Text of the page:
There is one point to a 50th anniversary tour: nostalgia.
Of course, in the case of the Beach Boys there is the sidebar of fractured relationships, of the fact that until February’s Grammy Awards, Brian Wilson hadn’t graced the stage with bandmates Al Jardine, Dave Marks, Bruce Johnston and cousin Mike Love since 1996 or toured with them in 46 – yes, 46! – years.
But the reason tickets are flying for this reunion – and indeed, Saturday’s show at Chastain Park Amphitheatre, the first of the season, was about 90 percent full – is that fans who grew up groovin’ to the group’s sun-dappled pop hits want to relive that magic one more time. Or at least bring their kids to witness it.
In that regard, Saturday’s show, the fourth date on a tour slated to stretch through August, succeeded mightily. With a set list spanning more than 40 songs – a gasp-inducing mix of classics, covers and album cuts – fans could hardly gripe about not getting to hear their favorite.
And the band backing the Beach Boys, a collection of the tremendous musicians who have toured with Wilson in recent years as well as John Cowsill and Scott Totten from Love’s version of the Beach Boys, can only be described as pillars of sound.
So yes, Wilson recites lyrics more than sings them and Love brings a minimalist frontman approach, a hand wave here or a careful spin there, with both providing somewhat rough lead vocals. But throughout the 2 ½-hour two-set show, the Beach Boys’ hallmark – their harmonies – were impeccable, a collaboration among all 14 people on stage, but anchored by the searing falsetto of guitarist Jeff Foskett.
The wonky lead vocals didn’t seem to faze the crowd too much, though, as they head-bobbed through “Surfin’ Safari” and swooned along with “Surfer Girl,” saving their get-up-and-clap energy for late-show singalongs “California Girls” and “Help Me, Rhonda.”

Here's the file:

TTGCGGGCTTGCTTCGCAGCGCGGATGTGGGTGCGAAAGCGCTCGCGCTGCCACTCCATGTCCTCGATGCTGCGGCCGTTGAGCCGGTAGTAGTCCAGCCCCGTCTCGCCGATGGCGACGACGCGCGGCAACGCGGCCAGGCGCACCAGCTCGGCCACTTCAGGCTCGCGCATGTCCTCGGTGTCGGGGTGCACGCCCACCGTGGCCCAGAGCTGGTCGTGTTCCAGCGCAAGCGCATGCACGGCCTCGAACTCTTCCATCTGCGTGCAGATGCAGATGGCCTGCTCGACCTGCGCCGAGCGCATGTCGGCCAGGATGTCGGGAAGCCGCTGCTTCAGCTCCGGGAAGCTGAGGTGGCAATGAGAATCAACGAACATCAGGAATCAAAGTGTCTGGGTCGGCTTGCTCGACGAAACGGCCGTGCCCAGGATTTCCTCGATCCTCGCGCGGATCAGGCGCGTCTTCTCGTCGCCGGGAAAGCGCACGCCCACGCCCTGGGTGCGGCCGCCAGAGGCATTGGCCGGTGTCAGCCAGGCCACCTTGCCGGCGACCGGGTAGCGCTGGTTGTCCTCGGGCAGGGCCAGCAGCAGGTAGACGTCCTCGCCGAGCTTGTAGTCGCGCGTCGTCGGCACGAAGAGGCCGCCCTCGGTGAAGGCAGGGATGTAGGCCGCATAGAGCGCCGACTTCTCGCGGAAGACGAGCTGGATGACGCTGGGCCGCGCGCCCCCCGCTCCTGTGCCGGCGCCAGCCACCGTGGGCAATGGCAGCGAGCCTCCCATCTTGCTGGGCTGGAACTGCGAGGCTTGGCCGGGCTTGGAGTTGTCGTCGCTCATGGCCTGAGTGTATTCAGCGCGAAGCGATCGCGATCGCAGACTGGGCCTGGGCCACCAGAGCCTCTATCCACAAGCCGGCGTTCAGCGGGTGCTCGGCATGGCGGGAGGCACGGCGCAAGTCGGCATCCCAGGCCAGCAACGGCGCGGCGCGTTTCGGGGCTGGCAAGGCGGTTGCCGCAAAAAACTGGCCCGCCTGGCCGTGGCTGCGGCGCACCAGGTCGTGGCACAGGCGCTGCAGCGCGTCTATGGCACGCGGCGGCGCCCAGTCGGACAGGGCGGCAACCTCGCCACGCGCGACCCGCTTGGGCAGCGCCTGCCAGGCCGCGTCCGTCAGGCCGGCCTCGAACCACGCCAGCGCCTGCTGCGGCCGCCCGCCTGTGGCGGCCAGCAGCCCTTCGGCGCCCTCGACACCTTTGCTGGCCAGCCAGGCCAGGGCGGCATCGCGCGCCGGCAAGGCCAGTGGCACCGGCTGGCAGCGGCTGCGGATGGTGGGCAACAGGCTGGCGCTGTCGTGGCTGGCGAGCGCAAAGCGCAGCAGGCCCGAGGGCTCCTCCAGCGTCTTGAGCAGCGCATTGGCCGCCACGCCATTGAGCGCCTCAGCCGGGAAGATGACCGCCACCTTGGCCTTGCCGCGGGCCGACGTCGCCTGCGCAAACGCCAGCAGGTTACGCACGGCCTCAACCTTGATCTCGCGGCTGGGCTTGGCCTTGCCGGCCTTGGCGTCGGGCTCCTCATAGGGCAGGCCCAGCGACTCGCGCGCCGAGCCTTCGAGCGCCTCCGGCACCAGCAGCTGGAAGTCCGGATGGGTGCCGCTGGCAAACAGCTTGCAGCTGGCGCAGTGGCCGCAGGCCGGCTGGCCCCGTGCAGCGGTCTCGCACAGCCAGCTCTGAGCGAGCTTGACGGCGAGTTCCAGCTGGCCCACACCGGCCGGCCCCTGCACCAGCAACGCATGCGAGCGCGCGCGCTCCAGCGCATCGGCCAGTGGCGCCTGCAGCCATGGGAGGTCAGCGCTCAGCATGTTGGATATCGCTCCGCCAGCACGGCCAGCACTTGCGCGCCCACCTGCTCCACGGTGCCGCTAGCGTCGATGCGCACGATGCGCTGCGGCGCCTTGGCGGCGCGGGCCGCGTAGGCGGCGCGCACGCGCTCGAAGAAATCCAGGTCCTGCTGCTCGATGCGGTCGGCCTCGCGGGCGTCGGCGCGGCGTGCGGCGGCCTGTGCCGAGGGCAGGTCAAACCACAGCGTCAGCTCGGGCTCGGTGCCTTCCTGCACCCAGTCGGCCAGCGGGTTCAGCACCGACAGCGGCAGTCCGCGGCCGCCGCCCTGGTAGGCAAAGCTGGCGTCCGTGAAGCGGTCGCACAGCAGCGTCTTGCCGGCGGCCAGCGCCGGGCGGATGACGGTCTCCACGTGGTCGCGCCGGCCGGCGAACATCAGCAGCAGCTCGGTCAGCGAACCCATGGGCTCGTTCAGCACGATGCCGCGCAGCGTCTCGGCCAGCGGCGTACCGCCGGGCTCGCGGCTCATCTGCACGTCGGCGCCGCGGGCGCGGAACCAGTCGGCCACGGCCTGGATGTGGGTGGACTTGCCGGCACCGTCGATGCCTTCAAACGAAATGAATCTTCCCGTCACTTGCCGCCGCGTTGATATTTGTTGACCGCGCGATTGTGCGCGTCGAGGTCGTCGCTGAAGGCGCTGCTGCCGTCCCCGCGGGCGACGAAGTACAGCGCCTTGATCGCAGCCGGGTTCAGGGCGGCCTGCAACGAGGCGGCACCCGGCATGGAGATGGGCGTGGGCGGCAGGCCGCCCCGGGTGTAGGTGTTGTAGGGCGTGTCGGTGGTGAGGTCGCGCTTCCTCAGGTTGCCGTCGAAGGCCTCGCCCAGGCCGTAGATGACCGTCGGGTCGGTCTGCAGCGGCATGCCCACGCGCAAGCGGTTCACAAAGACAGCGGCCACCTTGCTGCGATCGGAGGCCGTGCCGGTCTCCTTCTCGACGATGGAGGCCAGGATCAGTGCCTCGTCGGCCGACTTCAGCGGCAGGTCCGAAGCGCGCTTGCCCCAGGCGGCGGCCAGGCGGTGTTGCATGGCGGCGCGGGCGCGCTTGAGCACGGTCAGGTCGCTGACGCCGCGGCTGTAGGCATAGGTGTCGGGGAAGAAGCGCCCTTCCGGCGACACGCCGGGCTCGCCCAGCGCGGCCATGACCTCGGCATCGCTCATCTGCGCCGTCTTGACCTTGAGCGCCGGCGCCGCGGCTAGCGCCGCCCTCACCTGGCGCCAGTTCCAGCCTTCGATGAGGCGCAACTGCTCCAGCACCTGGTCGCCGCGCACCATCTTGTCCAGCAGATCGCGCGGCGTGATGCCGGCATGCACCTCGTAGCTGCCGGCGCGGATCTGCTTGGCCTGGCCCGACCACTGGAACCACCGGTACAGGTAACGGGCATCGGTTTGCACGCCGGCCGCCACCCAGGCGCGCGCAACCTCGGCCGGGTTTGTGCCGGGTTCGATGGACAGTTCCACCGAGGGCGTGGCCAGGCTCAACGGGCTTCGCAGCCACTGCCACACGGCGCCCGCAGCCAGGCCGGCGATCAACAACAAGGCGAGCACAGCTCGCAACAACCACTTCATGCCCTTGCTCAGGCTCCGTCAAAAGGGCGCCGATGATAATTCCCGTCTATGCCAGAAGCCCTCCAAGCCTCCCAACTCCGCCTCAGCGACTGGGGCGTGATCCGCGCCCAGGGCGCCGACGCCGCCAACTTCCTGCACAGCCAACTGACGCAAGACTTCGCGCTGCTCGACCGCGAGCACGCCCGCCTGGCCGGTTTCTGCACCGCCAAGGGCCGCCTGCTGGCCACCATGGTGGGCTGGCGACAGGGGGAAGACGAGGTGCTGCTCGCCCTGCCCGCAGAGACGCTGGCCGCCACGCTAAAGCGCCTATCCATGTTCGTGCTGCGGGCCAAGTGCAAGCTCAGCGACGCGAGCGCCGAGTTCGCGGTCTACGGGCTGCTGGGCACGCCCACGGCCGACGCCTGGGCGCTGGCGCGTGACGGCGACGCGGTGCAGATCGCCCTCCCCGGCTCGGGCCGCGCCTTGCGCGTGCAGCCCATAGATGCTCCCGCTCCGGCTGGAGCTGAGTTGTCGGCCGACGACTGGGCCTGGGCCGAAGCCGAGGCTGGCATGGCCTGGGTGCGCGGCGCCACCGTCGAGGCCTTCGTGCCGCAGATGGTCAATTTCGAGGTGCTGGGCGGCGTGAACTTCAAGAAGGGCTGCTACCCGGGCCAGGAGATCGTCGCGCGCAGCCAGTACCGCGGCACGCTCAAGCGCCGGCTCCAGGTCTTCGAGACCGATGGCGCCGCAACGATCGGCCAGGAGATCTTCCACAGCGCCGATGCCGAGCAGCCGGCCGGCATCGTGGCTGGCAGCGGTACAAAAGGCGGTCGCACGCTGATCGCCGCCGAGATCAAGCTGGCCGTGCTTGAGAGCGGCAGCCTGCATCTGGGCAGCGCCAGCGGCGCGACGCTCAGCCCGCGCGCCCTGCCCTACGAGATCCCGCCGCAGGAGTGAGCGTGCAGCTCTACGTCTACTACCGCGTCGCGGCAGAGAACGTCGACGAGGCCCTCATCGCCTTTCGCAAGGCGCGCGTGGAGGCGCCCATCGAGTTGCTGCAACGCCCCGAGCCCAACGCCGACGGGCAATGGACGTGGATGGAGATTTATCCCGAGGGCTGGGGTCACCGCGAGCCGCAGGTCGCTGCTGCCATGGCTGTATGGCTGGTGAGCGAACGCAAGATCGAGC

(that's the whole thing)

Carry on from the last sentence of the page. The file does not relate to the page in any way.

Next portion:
While we all know the Beach Boys are one of the most chart-friendly acts in music history, hearing just a small portion of their catalog reminded not only of the breadth of their Wilson-led genius, but the quality of these songs. It might sound easy, but stuffing such monstrous amounts of melody into such compact compositions takes a skill rarely – if ever – heard since their heyday.
And as much as casual fans engage with the frothy portion of their trove – such as the cute group of mature ladies who literally shook their pom-poms at the guys during the cheerleader ode, “Be True to Your School” – the most enduring Beach Boys songs are the ones shaded with introspection and melancholy.
“When I Grow Up (To Be a Man),” “Don’t Worry Baby,” “In My Room” and “God Only Knows” are such poignant gems in pop music history, and they glisten agelessly on this tour. And as far as musical masterpieces go, “Heroes and Villains,” with all of its tempo changes and quirky percussion flourishes, stands shoulder to shoulder with the best of the Beatles’ ambitious works.
“Brian thinks of everything. He had to put it all in one song,” Jardine quipped.
Throughout the show, there wasn’t a huge amount of banter among the principals onstage, probably just as well considering the stilted give-and-take between Wilson and Love when Love told the story of the origin of “Surfer Girl” and Wilson responded mostly with a vacant stare from behind his white piano.
But there was no obvious Eagles-like feeling that this outing is staged solely for a paycheck and a victory lap, either.
These guys seem to truly care about each other and love these songs, and they all took at least one turn in the spotlight – notably Johnston (whom Love reminded the crowd is the Grammy-winning songwriter of Barry Manilow’s “I Write the Songs”) on the sweet, nicely aged ballad “Disney Girls” and Jardine on a cover of The Crystals’ “Then He Kissed Me,” tweaked for gender purposes to “Then I Kissed Her.”
But the emotional apex of the night came with the appearance of the deceased Wilson brothers – Dennis and Carl – through the magic of video technology.
As video of Dennis singing “Forever” played on a video screen behind the stage, the band played and harmonized in sync. A few songs later – after a chilling rendition of “In My Room” – the band repeated the trick with video of Carl performing “God Only Knows.”
“There is nothing like the real thing,” Love said at the close of the sublime song.
The band took a quick break from looking back to give fans a preview of their new album, “That’s Why God Made the Radio,” expected to be released in June.
The title track, a midtempo chugger is stocked with familiar chiming guitar and a wistful glance at the emotional importance of music. But while it, too, is laced with nostalgia, it at least signifies a Beach Boys future.